The story goes that Johnny Carson, who hosted NBC’s The Tonight Show for count-’em 30 years—from 1962 to 1992—loved vacationing abroad because no one outside the United States knew who the hell he was. That certainly wasn’t the case here at home. In his heyday, basically the entire time he had the job, Carson wasn’t famous the way, for instance, Jane Fonda is famous. He was famous like Bayer aspirin or, to the more troubled members of his audience, Jim Beam. Outdoing even that plummily narcissistic Polonius, CBS news anchorman Walter Cronkite, he was 20th-century American life’s most reassuring constant.
Last year, upon the 10th anniversary of the start of the war in Iraq, newspapers and magazines filled with soul-searching essays from journalists rethinking their advocacy of the invasion, documenting lessons learned and errors made. But a few months later, on the 5th anniversary of the fall of Lehman Brothers, the unofficial beginning of the financial crisis, virtually nobody wrestled with their failure to anticipate the Wall Street wrecking ball. Indeed, to date, no major news organization has apologized for missing the biggest economic story of the decade, and most business journalists defend their profession, arguing that they sounded the alarm about financial industry greed and the makings of a catastrophe. “The government, the financial industry and the American consumer—if they had only paid attention—would have gotten ample warning about the crisis from us,” said Diana Henriques of The New York Times in 2008. Neither she nor her colleagues have really looked back since.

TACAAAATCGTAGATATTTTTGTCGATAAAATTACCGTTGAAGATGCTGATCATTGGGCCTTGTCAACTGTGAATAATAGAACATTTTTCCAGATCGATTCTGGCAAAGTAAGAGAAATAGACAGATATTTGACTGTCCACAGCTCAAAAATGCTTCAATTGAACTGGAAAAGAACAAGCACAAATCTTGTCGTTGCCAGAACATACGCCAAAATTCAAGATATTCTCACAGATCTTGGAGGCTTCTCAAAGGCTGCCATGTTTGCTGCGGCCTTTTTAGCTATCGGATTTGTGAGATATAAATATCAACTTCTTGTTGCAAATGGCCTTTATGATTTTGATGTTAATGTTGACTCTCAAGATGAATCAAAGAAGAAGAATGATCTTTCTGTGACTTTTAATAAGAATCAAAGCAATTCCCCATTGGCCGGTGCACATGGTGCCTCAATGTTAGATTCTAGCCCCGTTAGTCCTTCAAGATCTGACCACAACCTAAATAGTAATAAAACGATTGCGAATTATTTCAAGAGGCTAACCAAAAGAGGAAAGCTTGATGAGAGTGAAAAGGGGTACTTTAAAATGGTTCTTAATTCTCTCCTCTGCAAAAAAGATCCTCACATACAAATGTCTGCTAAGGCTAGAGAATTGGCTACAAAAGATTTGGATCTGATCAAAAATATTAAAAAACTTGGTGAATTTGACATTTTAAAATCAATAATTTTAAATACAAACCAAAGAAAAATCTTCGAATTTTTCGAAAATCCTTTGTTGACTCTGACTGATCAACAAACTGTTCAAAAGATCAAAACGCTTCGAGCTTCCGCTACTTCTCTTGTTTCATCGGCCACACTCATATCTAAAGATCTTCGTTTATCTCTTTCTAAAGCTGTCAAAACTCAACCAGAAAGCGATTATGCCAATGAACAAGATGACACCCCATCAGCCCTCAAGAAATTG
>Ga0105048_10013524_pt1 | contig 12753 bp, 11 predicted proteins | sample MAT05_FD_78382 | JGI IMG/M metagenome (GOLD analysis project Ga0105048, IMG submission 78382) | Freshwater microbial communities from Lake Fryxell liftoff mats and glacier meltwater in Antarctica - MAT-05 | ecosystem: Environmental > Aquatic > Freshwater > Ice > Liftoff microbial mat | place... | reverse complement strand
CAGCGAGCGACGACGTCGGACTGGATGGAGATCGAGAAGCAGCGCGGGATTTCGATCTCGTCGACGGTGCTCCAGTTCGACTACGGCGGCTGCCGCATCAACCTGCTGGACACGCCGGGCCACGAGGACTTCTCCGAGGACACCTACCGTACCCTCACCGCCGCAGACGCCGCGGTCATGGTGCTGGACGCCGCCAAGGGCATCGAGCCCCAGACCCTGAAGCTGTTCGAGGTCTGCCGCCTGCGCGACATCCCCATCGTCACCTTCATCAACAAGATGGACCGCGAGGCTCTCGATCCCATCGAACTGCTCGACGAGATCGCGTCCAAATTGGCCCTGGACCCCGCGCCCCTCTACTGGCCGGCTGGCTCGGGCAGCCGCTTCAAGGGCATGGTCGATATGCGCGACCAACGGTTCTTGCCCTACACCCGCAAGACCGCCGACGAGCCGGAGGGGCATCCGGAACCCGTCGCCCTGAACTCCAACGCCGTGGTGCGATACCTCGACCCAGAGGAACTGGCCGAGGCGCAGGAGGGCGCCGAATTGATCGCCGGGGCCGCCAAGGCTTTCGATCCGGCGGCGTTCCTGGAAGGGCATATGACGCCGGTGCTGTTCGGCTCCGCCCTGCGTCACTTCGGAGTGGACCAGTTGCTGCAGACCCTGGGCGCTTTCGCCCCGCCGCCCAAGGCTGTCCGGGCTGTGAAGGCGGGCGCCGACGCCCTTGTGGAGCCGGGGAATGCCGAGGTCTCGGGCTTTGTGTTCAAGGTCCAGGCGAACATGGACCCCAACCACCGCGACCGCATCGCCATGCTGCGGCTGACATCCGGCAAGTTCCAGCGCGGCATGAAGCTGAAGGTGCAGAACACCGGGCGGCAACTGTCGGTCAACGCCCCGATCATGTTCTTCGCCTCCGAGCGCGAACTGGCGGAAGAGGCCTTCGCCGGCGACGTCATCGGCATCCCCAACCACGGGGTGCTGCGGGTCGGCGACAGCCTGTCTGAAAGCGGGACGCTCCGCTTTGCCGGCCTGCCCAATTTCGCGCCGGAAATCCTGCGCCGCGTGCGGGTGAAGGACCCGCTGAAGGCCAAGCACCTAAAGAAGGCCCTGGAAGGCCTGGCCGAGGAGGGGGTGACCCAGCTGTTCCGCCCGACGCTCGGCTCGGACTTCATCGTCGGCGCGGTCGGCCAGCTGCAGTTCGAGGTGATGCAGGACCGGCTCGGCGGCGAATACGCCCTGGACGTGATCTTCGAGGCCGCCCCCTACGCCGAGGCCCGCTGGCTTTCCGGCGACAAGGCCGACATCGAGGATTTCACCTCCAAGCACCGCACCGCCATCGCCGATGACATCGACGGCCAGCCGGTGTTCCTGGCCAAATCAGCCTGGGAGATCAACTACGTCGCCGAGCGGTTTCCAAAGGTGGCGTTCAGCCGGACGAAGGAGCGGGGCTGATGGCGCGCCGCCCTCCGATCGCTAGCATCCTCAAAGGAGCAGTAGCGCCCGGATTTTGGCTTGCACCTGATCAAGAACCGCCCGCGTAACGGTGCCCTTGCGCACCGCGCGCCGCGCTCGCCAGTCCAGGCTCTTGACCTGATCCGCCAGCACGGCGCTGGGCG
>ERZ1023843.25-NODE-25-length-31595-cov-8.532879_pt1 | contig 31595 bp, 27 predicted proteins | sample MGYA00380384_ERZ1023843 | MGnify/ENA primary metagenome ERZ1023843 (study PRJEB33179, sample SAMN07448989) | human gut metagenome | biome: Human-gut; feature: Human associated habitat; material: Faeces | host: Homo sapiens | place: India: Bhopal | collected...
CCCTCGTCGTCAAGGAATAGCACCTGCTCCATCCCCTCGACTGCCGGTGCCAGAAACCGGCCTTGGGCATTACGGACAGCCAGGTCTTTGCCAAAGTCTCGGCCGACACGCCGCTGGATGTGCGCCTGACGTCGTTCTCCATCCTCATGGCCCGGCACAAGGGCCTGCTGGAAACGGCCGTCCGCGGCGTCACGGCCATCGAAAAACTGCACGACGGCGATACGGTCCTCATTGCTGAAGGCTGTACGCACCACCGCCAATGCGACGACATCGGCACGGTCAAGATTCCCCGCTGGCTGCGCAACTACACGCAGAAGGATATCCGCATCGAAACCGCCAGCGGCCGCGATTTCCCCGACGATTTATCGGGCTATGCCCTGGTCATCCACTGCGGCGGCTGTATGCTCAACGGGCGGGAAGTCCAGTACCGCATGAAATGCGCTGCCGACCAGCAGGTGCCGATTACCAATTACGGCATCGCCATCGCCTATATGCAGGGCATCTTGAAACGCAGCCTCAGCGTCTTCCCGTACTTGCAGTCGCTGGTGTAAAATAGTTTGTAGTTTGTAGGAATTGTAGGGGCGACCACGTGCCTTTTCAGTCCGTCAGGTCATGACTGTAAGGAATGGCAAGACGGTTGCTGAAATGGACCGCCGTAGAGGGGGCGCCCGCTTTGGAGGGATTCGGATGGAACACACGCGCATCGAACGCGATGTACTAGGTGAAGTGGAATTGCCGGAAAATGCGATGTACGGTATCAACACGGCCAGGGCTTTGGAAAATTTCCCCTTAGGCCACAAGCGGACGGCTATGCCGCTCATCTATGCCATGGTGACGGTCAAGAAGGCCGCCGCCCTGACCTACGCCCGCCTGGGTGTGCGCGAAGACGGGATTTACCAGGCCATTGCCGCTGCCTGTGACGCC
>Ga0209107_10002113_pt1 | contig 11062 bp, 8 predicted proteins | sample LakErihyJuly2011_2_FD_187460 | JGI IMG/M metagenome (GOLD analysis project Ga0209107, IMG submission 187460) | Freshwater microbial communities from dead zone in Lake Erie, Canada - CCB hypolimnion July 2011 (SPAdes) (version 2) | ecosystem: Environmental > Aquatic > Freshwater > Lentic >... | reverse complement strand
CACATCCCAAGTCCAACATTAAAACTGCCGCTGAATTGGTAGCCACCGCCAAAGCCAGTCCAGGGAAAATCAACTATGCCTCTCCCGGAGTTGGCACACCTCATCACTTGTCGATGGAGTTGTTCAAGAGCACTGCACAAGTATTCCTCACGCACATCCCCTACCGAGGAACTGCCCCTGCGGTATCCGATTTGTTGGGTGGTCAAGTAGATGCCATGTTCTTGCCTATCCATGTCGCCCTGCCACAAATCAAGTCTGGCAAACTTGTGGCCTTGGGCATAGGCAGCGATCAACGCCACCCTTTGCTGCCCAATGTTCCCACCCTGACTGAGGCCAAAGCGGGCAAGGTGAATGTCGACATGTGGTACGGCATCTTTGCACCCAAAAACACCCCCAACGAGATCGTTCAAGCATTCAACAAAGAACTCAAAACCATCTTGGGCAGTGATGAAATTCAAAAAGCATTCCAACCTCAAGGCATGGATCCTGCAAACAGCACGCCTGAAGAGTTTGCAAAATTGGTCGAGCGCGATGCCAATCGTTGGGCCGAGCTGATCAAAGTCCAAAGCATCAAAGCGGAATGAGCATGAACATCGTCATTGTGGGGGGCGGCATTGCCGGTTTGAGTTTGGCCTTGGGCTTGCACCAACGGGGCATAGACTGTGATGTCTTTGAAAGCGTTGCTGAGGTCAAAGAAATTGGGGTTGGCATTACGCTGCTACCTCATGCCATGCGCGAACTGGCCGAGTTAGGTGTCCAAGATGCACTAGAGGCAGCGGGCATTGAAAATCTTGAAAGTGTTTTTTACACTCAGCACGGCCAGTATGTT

Backed by billionaire eBay founder Pierre Omidyar, Edward Snowden confidant and NSA antagonist Glenn Greenwald launched his superblog The Intercept today with a bang: new revelations about the National Security Agency's (NSA) role in targeted drone strikes.
Some young Americans getting a good lesson in the dignity of work. (Lewis Hine/Wikimedia Commons)